Full assessment

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Finalised on
10 Nov 2017

Description of values

Important natural habitats and associated endemic and threatened species within the globally significant Western Himalayas

Criterion
(x)
The Great Himalayan National Park Conservation Area (GHNPCA) is a contiguous protected area of 90,540 ha embedded within a larger mosaic of protected lands covering some 195,000ha. The property contains 25 forest types along with a rich assemblage of fauna species, several of which are threatened. (IUCN Evaluation, 2013), (WHC 38COM Decision, 2014). GHNPCA spans a wide elevational range of more than 4,000 metres and exhibits a significant number of transitional species between two of the world’s major biogeographic realms, the Palearctic and Indo-Malayan Realms. The property protects the monsoon-affected forests and alpine meadows of the Himalayan front ranges and is home to 805 vascular plant species, 192 species of lichen, 12 species of liverworts and 25 species of mosses. Some 58% of its angiosperms are endemic to the Western Himalayas. The Park also protects some 31 species of mammals, 209 birds, 9 amphibians, 12 reptiles and 125 insects. The nominated property provides habitat for 4 globally threatened mammals, 3 globally threatened birds and a large number of medicinal plants. Of the 47 species of medicinal plants, 34 are assessed to be threatened in the wild. (WHS, Nomination file, 2011; IUCN Evaluation, 2014).
Significant biodiversity values
The property is part of the Himalaya biodiversity hotspot and is a WWF Global 200 Ecoregion. The property is also a Birdlife International Endemic Bird Area (IUCN Evaluation, 2014). GHNPCA supports many restricted-range bird species. There is a total of some 209 birds' species dependent on the Park and its environs, including 50 species that are summer migrants (IUCN Evaluation, 2012).

Assessment information

Low Threat
There are two threats of significance in the property. The Tirthan WLS is currently subject to traditional grazing and whilst this is being phased out, it requires continual monitoring and management to ensure that it is addressed in an appropriate timeframe. The ongoing settlement of rights in the Tirthan WLS (initiated in Nov 2016) would further help deal with the current rights of grazing prior to the sanctuary’s merger with the GHNP. The Management of the Park has had an ongoing commitment to resolve rights -based issues with respect to local communities and indigenous peoples, particularly in the Sainj WLS where there are approximately 120 inhabitants, but also in the Ecozone. The continuing process to sensitively resolve access and use rights by these communities and the fostering of alternative livelihoods is essential for the ongoing protection and conservation of the area. Whilst local communities are engaged in management decisions, more social engagement work is needed to ensure complete cooperation and involvement of the local communities in the decision making processes. (WHC 38 COM Decision,2014)
Other Biological Resource Use
Very Low Threat
Inside site
, Localised(<5%)
At the time of the Evaluation Report in 2012 there was Illegal medicinal plant collection occurring within the Park. The employment of Forest Guards, regular patrols, education, the establishment of nurseries and the alternative cultivation of herbs for sale in the Ecozone have minimised this threat (IUCN Evaluation Mission, 2012). The availability of daily waged work near home under various Government schemes and uncertain markets dissuades many erstwhile herb collectors to opt out of this tough work.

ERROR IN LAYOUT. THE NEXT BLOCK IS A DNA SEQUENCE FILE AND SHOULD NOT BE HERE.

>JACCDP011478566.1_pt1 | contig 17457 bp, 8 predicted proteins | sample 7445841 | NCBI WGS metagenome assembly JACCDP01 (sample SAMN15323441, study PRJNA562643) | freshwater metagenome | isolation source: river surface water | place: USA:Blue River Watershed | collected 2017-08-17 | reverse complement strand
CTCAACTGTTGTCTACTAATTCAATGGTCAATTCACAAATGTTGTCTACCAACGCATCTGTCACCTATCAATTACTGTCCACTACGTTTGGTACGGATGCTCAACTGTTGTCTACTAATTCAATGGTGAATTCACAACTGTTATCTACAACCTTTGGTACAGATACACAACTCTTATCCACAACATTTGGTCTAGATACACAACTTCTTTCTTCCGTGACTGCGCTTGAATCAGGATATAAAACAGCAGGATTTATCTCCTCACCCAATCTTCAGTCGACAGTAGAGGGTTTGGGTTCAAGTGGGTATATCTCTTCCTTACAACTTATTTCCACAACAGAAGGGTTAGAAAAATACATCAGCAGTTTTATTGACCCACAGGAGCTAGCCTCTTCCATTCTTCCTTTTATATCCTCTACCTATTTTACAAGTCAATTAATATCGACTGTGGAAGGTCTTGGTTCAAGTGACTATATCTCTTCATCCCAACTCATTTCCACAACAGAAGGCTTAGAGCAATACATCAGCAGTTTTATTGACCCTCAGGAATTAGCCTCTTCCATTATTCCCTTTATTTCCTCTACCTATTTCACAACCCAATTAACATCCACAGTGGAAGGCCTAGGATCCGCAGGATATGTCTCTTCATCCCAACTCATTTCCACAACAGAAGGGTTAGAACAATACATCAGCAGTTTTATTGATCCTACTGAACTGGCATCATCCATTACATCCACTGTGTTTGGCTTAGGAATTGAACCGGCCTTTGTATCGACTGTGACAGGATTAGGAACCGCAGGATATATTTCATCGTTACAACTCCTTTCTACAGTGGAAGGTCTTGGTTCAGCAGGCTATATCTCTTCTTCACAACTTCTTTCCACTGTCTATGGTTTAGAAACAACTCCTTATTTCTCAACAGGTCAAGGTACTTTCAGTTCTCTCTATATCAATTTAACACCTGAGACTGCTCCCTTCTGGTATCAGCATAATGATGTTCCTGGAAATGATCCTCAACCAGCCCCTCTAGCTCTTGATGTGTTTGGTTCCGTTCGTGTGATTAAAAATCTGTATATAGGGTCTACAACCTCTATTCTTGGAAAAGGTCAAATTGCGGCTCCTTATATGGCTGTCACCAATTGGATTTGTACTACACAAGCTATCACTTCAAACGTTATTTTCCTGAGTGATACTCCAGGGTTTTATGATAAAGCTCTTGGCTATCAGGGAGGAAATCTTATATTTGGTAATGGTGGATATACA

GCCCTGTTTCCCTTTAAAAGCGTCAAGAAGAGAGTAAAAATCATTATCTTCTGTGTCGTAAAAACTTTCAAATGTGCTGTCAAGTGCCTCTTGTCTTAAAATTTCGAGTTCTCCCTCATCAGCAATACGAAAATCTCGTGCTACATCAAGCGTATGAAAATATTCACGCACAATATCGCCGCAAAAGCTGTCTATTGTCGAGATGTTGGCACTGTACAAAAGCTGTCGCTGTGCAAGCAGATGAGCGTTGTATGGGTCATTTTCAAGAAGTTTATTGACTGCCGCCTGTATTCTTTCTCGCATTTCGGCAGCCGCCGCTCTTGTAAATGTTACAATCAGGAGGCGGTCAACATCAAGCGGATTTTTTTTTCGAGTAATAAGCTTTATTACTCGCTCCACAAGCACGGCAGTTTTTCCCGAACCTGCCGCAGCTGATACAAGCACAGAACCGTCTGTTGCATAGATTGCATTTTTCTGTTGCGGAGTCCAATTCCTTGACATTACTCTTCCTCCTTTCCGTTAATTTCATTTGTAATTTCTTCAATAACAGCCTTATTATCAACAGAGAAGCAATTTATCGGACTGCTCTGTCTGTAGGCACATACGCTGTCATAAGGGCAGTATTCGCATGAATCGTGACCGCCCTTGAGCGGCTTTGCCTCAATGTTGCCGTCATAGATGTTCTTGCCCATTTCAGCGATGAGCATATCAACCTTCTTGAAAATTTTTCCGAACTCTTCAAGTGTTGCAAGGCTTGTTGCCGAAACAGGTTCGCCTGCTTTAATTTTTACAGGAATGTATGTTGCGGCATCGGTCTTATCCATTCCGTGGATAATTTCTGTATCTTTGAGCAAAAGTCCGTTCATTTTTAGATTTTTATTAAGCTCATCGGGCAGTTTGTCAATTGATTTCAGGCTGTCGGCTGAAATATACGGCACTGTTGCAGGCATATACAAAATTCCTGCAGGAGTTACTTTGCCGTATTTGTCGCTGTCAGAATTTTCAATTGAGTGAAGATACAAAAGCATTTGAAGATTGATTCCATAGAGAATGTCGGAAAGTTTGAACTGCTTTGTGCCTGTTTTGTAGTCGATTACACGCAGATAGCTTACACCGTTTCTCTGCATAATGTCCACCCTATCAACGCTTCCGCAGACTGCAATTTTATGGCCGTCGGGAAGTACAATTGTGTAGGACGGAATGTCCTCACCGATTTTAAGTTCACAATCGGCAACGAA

Hunting (commercial/subsistence)
Low Threat
Inside site
, Scattered(5-15%)
Hunting was banned within GHNP in 1984. This ban has been effective; however there is still some threat from organised (non-local) poachers within Sainj WLS, despite effective anti-poaching actions being taken in 2012 by the Park (IUCN Evaluation, 2012). In January 2014, a case of poaching was registered in Tirthan Ecozone. No other cases have been registered since then, (GHNP, Records, 2017).
Changes in traditional ways of life and knowledge systems
Low Threat
Inside site
, Extent of threat not known
Threats exist related to the interaction of people with the property. An ongoing issue relates to the resolution of rights. However, for the majority of the property community rights and compensation issues have been settled through the Forest Rights Act and Indian government policy. The State Party’s decision not to proceed with the change of protection status of the two Wildlife Sanctuaries to National Park (WHC 38COM Decision 2014) means that people can continue to co-exist with conservation objectives within the property. The World Heritage Committee has, however, requested the State Government to reconsider merger of Tirthan WLS into the national park, (Pt. 5, 40 COM 7B.88). State Government has agreed to this request and the process of Settlement of Rights in Tirthan WLS has been initiated in November 2016, (GHNP Records, 2017). Nevertheless, continued monitoring and management will be needed to mitigate negative impacts from the 3 villages within Sainj WLS and seasonal grazing in Tirthan WLS. In addition, the interface between the property and the settled Ecozone requires ongoing management. (IUCN Evaluation 2013).
Livestock Farming / Grazing
Low Threat
Inside site
, Scattered(5-15%)